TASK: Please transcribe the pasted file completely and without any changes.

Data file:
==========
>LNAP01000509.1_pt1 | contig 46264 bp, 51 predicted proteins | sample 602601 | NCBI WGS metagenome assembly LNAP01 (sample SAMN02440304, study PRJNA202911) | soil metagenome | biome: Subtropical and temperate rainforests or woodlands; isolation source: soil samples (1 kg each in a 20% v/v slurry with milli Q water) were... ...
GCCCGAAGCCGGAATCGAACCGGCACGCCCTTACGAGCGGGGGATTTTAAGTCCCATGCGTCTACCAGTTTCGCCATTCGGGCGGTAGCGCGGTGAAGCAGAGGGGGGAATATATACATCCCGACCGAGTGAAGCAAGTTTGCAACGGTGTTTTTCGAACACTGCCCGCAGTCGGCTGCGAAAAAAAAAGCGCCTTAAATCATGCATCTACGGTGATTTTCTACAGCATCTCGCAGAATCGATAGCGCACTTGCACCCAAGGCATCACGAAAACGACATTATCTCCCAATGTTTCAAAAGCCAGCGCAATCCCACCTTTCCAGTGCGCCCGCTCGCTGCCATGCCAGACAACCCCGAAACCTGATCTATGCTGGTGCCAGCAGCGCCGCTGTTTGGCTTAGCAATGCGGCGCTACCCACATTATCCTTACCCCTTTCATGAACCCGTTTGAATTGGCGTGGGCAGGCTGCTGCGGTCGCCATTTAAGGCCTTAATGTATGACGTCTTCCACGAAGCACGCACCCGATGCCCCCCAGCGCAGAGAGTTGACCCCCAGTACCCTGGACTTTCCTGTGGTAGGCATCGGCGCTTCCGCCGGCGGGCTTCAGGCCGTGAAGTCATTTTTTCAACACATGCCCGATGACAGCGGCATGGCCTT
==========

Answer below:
>LNAP01000509.1_pt1 | contig 46264 bp, 51 predicted proteins | sample 602601 | NCBI WGS metagenome assembly LNAP01 (sample SAMN02440304, study PRJNA202911) | soil metagenome | biome: Subtropical and temperate rainforests or woodlands; isolation source: soil samples (1 kg each in a 20% v/v slurry with milli Q water) were... ...
GCCCGAAGCCGGAATCGAACCGGCACGCCCTTACGAGCGGGGGATTTTAAGTCCCATGCGTCTACCAGTTTCGCCATTCGGGCGGTAGCGCGGTGAAGCAGAGGGGGGAATATATACATCCCGACCGAGTGAAGCAAGTTTGCAACGGTGTTTTTCGAACACTGCCCGCAGTCGGCTGCGAAAAAAAAAGCGCCTTAAATCATGCATCTACGGTGATTTTCTACAGCATCTCGCAGAATCGATAGCGCACTTGCACCCAAGGCATCACGAAAACGACATTATCTCCCAATGTTTCAAAAGCCAGCGCAATCCCACCTTTCCAGTGCGCCCGCTCGCTGCCATGCCAGACAACCCCGAAACCTGATCTATGCTGGTGCCAGCAGCGCCGCTGTTTGGCTTAGCAATGCGGCGCTACCCACATTATCCTTACCCCTTTCATGAACCCGTTTGAATTGGCGTGGGCAGGCTGCTGCGGTCGCCATTTAAGGCCTTAATGTATGACGTCTTCCACGAAGCACGCACCCGATGCCCCCCAGCGCAGAGAGTTGACCCCCAGTACCCTGGACTTTCCTGTGGTAGGCATCGGCGCTTCCGCCGGCGGGCTTCAGGCCGTGAAGTCATTTTTTCAACACATGCCCGATGACAGCGGCATGGCCTT